Old School Roof Space Ventilation

29 Jul 2015
Reaction score
United Kingdom
We moved into an old school building (built circa 1880) that was converted by turning the each of the 2 high-roofed halls into 2-storey accomodation. The roof spaces have been left with the original timbers. At the end of each of the halls the gables have these old fashioned ventialtion openings as pictured below.

They have been left in various states accross the building. One is completely open, one is open but with a wire mesh over it, the other two have been stuffed full of loft insulation wool.

What is the correct way to leave these openings? I assume they need to be there to provide some level of roof space ventilation, but leaving them completely open means the wind howls through the roof spaces end to end and an awful lot of heat is lost, it also provides an opening for brids/rodents. At a minimum I think they should all have wire mesh over them, but is there also a best practice to insulating them against the elements while still ventilating the roof space?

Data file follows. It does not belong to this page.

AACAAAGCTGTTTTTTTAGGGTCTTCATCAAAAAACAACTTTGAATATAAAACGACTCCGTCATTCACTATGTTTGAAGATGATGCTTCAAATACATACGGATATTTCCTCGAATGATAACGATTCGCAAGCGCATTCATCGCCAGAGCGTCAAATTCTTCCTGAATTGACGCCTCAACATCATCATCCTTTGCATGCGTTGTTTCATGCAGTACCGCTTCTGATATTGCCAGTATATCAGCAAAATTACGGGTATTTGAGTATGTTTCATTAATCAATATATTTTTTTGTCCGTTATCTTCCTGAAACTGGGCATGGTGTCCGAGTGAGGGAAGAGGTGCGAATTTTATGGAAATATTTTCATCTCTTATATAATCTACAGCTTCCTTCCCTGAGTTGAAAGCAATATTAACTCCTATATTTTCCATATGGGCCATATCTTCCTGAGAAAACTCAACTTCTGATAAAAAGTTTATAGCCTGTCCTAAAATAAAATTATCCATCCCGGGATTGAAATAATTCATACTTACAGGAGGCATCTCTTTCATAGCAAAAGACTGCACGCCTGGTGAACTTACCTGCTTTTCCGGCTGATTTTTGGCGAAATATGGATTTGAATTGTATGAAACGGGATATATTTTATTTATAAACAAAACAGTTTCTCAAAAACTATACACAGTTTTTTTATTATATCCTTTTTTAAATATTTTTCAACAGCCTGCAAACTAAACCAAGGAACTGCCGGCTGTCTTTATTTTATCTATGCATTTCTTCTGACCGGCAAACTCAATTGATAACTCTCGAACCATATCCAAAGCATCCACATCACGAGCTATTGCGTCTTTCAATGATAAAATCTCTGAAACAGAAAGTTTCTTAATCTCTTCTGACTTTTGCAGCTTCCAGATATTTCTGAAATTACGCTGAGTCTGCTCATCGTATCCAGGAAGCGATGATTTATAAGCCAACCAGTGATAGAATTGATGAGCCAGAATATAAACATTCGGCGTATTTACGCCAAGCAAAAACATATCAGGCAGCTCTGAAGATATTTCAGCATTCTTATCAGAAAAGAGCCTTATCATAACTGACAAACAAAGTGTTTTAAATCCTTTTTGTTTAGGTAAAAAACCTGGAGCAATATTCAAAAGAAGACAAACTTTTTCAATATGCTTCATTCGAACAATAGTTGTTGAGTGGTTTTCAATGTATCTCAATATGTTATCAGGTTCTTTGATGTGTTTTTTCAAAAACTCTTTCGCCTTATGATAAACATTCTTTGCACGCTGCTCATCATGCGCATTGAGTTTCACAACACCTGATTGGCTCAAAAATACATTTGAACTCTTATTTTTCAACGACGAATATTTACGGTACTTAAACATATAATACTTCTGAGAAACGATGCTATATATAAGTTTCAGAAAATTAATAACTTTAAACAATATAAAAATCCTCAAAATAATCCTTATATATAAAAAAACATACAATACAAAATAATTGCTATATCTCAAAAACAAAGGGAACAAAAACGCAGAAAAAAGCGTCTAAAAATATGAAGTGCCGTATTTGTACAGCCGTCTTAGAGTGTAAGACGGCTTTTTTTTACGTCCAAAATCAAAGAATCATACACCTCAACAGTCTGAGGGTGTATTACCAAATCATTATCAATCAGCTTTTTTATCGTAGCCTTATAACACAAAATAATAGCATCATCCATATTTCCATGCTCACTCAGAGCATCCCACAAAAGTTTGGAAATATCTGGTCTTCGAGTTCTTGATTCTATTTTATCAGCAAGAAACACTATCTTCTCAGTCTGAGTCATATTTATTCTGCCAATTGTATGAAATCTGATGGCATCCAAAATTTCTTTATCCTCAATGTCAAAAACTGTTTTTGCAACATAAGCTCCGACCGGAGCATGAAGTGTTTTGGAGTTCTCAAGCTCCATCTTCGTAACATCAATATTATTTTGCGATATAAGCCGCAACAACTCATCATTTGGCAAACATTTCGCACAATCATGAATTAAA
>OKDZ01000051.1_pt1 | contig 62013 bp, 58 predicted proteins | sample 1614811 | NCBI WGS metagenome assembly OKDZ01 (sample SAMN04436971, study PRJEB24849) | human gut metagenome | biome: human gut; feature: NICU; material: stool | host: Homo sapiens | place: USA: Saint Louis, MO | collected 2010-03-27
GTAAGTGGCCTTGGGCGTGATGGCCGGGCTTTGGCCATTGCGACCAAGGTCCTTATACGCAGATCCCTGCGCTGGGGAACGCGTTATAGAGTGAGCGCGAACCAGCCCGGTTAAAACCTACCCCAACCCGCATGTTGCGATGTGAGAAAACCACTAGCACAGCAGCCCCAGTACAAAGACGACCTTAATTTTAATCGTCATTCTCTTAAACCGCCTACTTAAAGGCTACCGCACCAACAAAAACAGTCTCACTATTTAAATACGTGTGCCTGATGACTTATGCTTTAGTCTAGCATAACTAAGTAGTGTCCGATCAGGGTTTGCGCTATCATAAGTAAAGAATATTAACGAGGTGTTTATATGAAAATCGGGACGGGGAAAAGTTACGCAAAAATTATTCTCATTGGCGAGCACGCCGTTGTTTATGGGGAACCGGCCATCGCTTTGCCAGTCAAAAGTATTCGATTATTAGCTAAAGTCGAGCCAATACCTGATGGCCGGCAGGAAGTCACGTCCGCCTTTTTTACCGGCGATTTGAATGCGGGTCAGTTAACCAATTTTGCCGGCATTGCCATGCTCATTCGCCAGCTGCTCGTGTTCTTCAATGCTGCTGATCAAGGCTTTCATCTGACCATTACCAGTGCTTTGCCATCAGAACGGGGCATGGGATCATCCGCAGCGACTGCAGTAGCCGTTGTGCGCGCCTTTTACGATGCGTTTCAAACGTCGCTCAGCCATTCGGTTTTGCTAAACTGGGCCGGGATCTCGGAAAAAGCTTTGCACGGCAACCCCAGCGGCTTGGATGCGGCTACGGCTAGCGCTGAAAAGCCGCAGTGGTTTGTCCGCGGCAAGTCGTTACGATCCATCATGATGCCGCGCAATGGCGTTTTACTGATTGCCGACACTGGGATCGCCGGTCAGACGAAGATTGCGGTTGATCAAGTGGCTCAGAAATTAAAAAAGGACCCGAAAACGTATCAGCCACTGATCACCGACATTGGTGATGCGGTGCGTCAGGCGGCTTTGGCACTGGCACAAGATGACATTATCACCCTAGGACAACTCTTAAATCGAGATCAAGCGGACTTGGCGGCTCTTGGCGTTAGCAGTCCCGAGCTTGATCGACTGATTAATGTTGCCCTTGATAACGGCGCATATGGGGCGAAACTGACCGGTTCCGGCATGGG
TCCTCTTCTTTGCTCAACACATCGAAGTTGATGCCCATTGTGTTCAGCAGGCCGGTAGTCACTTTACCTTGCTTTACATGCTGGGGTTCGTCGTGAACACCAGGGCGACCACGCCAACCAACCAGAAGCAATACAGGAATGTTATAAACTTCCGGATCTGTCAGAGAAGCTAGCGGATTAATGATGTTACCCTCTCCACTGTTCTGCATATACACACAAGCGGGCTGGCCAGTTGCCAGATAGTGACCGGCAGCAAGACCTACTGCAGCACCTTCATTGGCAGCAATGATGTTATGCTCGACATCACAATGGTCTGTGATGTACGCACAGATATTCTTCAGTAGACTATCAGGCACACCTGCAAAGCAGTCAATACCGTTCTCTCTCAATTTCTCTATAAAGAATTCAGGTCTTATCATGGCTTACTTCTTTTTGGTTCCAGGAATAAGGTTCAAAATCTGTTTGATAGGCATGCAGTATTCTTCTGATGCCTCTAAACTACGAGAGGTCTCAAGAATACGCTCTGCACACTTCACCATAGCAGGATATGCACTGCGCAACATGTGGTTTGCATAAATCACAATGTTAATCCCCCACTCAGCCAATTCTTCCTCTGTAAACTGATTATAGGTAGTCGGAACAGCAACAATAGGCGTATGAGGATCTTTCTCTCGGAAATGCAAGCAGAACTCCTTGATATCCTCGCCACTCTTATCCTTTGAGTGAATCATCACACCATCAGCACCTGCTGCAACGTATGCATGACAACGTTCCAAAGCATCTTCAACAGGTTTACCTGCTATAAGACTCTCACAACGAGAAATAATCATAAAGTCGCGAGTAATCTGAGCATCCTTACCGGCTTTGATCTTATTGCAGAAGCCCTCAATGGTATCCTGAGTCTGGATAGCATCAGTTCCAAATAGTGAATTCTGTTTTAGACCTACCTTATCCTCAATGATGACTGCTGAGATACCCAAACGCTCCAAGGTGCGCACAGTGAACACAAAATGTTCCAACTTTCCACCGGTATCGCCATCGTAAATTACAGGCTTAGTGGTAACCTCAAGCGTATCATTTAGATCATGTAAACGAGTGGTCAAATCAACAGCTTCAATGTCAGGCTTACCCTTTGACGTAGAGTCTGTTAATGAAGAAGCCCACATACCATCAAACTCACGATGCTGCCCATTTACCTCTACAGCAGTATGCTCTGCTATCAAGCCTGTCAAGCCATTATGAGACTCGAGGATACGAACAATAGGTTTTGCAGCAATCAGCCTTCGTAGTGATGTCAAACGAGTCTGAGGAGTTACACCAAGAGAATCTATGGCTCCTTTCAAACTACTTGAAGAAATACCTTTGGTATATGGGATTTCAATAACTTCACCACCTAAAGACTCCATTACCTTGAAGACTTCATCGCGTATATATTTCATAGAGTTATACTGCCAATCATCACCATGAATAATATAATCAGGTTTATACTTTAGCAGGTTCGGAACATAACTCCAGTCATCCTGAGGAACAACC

Sponsored Links
Presumably your ceiling is a flat ceiling above the windows with adequate insulation sat on it? So the roof void should be vented, the vent should have a suitable grille (in keeping with the building) with an insect mesh covering the rear so that air can move through it freely but insects/birds cannot. A well ventilated roof space is a healthy roof space. That said is there felt beneath the slates? If there is no felt then the roof will likely be well ventilated irresepective of what you do with these vents.
Sponsored Links
Correct, there is a ceiling above the window line, leaving a small accessible loft space above, where these vents reside. The roof is felted, the tiles have been replaced with modern slates during the conversion. Adequate insulation however, there is not (this needs fixing in any case) and I'm less concerned about the heat loss than I am about the noise it creates when wind blows end to end through the building. Presumably this could be fixed by fitting louvres on these vents as well as a mesh?

DIYnot Local

Staff member

If you need to find a tradesperson to get your job done, please try our local search below, or if you are doing it yourself you can find suppliers local to you.

Select the supplier or trade you require, enter your location to begin your search.

Are you a trade or supplier? You can create your listing free at DIYnot Local